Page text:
We all have choices. Sometimes it doesn’t feel that way – but we do. And, some choices shape our lives for years to come. Good health is one of those choices. There’s no pill that will erase a lifetime of bad habits. If one chooses to eat poorly, suffer gaining too much weight, not getting enough sleep, limiting downtime for renewal, not engaging in healthy relationships, not taking time for spiritual practice or self-care, etc. – mind and body challenges will inevitably surface in countless ways.
We can’t push ourselves to the brink and expect our bodies to continue to function at peak performance. Similarly, machines need care and maintenance to function at their best. Our minds and bodies are not immune to how we feel, feed, rest and care for ourselves. We must all learn to better listen to our bodies and take heed with their signals. Signals surface by pain, fatigue, stress, burnout, exhaustion, intuition and all lead to one place – illness if we aren’t listening.
Unfortunately, nearly half of all Americans are plagued with at least one chronic health condition. And, many have more than one. Some are fraught with mental illness and some with physical illness – or both. Rarely, do we think about how we must care for ourselves for peak human performance. What impact do our daily choices have on our cumulative life experience?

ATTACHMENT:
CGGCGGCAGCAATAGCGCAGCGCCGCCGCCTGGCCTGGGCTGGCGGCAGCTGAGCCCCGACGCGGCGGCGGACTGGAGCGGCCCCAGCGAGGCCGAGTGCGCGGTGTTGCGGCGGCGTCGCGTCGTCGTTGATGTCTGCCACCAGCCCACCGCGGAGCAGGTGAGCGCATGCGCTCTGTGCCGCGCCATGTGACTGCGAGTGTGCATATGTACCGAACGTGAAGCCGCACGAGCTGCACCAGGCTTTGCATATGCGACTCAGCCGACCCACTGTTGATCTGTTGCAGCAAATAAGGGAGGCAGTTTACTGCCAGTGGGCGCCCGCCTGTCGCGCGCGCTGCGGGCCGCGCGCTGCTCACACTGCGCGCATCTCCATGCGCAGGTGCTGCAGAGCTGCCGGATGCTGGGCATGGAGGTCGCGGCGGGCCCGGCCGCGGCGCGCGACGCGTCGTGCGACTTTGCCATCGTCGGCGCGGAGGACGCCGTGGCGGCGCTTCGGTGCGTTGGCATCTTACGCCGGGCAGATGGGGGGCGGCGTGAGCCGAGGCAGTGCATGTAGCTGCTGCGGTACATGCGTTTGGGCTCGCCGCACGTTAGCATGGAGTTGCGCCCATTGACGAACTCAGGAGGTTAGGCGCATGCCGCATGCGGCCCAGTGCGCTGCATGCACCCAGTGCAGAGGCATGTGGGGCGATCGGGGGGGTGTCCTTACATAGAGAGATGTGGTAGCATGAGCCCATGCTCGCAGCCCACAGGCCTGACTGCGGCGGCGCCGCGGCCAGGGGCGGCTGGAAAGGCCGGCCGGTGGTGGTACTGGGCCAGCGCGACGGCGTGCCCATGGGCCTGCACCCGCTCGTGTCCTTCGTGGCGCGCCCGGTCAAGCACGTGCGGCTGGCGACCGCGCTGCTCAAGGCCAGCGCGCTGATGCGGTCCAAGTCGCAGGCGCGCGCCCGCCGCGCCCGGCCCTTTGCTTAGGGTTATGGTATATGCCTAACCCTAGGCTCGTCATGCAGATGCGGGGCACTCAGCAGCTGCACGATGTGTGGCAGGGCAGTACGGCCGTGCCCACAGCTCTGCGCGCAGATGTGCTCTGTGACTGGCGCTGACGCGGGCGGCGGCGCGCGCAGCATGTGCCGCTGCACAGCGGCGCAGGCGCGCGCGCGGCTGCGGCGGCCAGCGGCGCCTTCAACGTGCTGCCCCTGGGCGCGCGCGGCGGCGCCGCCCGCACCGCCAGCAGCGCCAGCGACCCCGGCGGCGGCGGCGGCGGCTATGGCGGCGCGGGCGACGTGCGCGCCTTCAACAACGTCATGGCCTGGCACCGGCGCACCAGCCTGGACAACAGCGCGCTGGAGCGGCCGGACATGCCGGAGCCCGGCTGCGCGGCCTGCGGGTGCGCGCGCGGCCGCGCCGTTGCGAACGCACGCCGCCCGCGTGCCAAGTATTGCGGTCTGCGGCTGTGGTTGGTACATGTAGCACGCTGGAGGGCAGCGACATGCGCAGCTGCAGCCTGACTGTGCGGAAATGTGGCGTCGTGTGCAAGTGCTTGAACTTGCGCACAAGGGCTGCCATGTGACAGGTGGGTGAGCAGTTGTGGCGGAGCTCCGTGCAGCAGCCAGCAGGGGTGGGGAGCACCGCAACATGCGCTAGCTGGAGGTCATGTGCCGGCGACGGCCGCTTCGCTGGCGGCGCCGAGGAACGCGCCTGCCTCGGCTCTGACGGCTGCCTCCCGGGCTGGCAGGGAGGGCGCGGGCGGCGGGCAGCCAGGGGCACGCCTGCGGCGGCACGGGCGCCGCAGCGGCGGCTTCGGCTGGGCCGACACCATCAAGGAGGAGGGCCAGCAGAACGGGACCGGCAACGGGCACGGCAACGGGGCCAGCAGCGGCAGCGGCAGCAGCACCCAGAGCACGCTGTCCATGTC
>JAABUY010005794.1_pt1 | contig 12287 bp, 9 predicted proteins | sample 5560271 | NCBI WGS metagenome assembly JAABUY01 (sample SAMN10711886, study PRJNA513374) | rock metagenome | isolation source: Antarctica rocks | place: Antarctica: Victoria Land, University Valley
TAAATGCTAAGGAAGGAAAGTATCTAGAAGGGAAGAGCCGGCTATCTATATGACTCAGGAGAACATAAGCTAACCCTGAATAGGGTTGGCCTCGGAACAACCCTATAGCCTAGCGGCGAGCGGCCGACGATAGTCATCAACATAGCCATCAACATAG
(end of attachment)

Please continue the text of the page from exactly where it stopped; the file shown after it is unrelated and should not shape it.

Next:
What if we took this opportunity for a real life reset? Are we spending our time doing what we feel is most important for our body, mind, ourselves and those around us? What kind of difference would it make if we made a change? Health and well-being are evolving processes and require adjustment throughout one’s life.
One of the best things about being a nurse is that the profession offers a multitude of options for meaningful work. If someone would have told me the first year I was a nurse that in the future I would become a clinical expert, an educator, a supervisor, a project manager, a nurse leader, a nurse executive, an entrepreneur, an author, a professor, a consultant, and a coach — I never would have believed it! And, what a ride it’s been!
I’ve made many changes in my life over the last several decades by learning new things, moving to new areas of the country, seeking novel opportunities, developing outstanding relationships with colleagues and friends, and more. Each time I was presented with a choice and had to reflect on what I felt was most important at the time. Sometimes it was hard to change, but always worth it in the end.
Most of us know we should be doing things we aren’t doing for better health and well-being. Intuition is a funny thing. If you intently listen to your mind and body, it will guide you to where you are supposed to be. Nearly always if I haven’t been listening or chose another option, the outcome wasn’t as favorable as I had hoped.
A CEO I worked with recently always said, “Hope is not a strategy”. It makes me smile just to type it. To live a valuable life, health and well-being are essential; and, they need an intentional roadmap. Resets provide a chance for reflection and a chance to stop, look and listen. Are you ready to make a change?